Root vs. route is the root of many grammar mistakes. Now add in rout (and router), and you’re taking a quick route to a bad headache. Don't let these words rout you; it's not too hard to route their vocabulary roots. (We couldn’t resist.)
Root (rhymes with boot) means “the cause or source of something.” It functions as a noun most of the time but also has a verb form and an adjective form.
The noun form of root comes from the Latin radix and the Old English rōt, meaning “origin.” Root can relate to the underground system of roots that sustain a plant, or the underlying issue of a problem. It can also mean “to plant firmly” in idioms like take root. For example:
- The tree roots took in water from the soil to help the tree grow tall.
- Your negativity is the root of our marriage problems.
As a verb, root has a few different meanings. From the Middle English wroten, to root means “dig” — either literally (such as pigs rooting for truffles) or figuratively (such as a person rooting for information).
Additionally, it can mean “to cheer for” a team or a person (from an obsolete meaning “to work hard”). For example:
- The young pig learned to root in the soil for delicious truffles.
- Maya spent the conversation rooting for information about her crush.
- I always root for the local team, no matter how well they’re doing.
When used as an adjective, root means “pertaining to a root.” It can also be a participial adjective (rooted) to describe something planted deeply. For example:
- The dentist says I need a root canal before the end of the year.
- Root vegetables are a good source of vitamins.
- Harold’s fears, rooted in his experiences with rejection, kept him from finding a relationship.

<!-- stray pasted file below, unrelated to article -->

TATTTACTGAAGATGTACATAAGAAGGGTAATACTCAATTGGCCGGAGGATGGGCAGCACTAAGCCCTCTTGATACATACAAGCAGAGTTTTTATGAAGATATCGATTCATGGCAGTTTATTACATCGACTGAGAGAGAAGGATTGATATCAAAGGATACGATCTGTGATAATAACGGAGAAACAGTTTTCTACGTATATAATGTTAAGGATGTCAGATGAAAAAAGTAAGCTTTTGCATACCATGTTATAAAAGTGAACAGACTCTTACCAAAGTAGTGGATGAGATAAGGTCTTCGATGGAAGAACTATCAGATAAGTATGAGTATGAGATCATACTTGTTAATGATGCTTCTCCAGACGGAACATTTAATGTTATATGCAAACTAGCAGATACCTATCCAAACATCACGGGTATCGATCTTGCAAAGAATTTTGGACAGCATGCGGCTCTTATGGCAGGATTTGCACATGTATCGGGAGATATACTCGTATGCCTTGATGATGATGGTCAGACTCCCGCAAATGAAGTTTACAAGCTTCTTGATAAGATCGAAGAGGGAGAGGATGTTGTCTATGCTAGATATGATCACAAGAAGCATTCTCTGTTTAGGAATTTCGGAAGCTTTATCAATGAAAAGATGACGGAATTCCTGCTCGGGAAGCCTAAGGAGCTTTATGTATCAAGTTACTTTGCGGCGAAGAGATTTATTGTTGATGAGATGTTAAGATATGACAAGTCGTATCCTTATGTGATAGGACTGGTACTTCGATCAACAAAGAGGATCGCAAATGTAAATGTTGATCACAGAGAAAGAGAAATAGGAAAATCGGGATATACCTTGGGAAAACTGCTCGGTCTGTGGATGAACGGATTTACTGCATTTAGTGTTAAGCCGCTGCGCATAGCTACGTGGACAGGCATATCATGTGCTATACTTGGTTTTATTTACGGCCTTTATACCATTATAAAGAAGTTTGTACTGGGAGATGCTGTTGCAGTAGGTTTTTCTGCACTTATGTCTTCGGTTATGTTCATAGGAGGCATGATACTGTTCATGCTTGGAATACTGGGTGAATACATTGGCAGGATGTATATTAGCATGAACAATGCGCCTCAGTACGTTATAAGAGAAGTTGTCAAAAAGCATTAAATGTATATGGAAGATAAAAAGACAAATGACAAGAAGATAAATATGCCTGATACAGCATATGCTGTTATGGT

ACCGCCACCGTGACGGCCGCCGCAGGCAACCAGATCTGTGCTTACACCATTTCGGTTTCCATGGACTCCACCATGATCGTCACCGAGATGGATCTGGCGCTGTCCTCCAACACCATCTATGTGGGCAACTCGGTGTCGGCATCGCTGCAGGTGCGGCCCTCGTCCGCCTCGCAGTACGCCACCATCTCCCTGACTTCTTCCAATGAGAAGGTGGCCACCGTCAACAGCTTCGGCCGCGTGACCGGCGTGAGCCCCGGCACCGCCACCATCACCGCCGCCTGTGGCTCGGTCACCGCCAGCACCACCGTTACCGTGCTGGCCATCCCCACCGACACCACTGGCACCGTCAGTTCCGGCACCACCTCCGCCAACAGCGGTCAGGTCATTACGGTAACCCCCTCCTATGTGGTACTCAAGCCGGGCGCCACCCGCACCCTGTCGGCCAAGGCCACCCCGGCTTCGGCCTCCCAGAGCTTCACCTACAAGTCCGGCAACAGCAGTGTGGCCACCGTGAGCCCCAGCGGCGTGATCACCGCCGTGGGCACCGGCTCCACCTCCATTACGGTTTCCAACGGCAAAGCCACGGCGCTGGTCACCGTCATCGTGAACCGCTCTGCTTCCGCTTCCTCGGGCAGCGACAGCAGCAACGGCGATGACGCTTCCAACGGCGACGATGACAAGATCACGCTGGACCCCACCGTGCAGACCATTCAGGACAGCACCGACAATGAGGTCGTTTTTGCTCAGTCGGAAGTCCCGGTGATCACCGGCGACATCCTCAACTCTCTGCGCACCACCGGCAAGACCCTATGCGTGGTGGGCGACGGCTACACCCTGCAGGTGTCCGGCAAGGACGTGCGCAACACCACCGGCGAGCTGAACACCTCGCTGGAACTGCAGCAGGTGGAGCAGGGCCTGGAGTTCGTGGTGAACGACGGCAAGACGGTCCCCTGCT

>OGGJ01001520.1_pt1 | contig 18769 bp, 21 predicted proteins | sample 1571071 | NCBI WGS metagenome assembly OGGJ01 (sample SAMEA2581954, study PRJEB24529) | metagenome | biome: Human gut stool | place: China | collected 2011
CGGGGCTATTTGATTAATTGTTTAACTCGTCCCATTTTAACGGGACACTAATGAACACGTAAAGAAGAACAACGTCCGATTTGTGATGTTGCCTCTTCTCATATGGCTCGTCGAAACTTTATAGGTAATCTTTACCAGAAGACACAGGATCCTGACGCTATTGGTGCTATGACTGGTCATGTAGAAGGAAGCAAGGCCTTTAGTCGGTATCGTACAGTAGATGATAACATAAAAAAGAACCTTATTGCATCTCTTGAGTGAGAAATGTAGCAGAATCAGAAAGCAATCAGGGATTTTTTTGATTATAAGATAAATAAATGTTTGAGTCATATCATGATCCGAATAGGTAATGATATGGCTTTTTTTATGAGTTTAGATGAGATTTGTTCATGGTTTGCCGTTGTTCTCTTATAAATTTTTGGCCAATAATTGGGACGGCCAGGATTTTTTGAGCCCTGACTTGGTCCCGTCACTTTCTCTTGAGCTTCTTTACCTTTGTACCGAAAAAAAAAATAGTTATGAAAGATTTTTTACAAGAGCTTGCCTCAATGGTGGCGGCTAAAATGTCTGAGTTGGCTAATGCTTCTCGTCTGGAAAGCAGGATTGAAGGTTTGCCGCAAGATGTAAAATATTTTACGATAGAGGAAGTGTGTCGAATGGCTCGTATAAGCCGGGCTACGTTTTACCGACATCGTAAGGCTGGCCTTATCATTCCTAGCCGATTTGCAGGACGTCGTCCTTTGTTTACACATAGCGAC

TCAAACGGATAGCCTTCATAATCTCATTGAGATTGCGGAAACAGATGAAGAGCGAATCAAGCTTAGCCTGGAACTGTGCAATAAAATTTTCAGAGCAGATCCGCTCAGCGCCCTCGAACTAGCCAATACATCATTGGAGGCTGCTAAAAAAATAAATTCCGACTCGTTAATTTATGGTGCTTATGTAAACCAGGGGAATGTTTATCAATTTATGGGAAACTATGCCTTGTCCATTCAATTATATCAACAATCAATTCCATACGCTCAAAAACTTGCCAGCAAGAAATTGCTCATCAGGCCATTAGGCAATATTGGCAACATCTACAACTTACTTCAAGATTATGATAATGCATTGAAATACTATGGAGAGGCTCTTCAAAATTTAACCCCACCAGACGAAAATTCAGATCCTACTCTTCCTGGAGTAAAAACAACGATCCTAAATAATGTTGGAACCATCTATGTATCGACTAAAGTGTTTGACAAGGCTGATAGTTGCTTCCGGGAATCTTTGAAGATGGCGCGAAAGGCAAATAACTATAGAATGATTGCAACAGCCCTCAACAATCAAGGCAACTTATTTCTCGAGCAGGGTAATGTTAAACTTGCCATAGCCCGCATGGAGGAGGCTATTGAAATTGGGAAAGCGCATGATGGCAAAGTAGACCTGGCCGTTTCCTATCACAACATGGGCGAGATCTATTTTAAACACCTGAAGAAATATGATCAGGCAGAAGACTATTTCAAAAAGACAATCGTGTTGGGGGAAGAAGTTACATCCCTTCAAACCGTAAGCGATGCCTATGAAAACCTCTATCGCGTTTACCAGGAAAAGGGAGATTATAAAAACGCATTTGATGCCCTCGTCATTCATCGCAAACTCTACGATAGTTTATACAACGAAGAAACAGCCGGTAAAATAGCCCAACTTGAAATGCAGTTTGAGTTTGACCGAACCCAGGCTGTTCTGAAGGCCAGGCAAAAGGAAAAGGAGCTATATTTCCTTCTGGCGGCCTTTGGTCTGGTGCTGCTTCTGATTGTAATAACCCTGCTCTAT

Route means “a path to follow.” It’s often confused with root because of their pronunciations, which are the same in the United Kingdom, France, and even many parts of the United States. In some areas of the U.S., however, route is pronounced “rowt” (rhyming with out).
Using route to describe a pathway comes from the Old French rute and Latin ruptus, which mean “a road broken open” — similar to ruptured.
It appears in several common colloquialisms, such as paper route (the path you follow to deliver newspapers), escape route (the path you take to escape), and en route (a French expression for “on the way”).
- Follow this route if you want to arrive at your destination on time.
- Route 66 is a wonderfully scenic drive.
- My brother wakes up at 5 a.m. to start his paper route.
The verb form of route means “to set a route” or “to send in a direction.” For example:
- Can you route electricity through this wall?
- After we moved, the post office routed our mail to our new address.
- My electronic navigation device re-routed me when I ran into traffic.
Now here’s where it gets confusing. Rout doesn’t come from the French rute; it comes from the French déroute, meaning “a disorderly group of soldiers.”
It’s always pronounced “rowt,” and when written in a verb form, it’s a homonym with route — but instead of “a path,” it means “to cause someone to retreat” or “to defeat soundly.”
Unlike root and route, rout is most commonly used as a verb. For example:
- The rival football team may rout our team by the end of the first half.
- Thousands of citizens were routed from their homes when enemy troops arrived in their town.
- Once the election results were in, the defeated president knew he’d been routed.
You can also use rout as a noun when referring to a defeat — or, in an older sense, a group of people who defeat others. For example:
- We turned off the game when we realized it would be a rout.
- There’s no way I’m playing chess with you again; last time was a rout!
- The rout of soldiers overthrew their general in a shocking display of mutiny.
The word router and its pronunciation is another source of confusion. It refers to two things:
- a computer networking device (a wireless router)
- a woodworking tool (a wood router)
When referring to the networking device, router comes from the word route (because it routes computer data into different directions). It has two different pronunciations: “ROW-ter” in American English, “ROO-ter” in British English.
But when router describes the wood tool (which cuts wood away from a main piece of wood), it’s pronounced “ROW-ter” everywhere because it comes from rout — “to destroy.”
If you’ve made it this far, use these tips the next time you’re stuck between root vs. route (and rout):
- Root looks and sounds like boot — don’t trip over the root with your boot.
- Route has an “e,” just like explore — you should explore new routes.
- Rout looks and sounds like pout — experiencing a rout would make someone pout.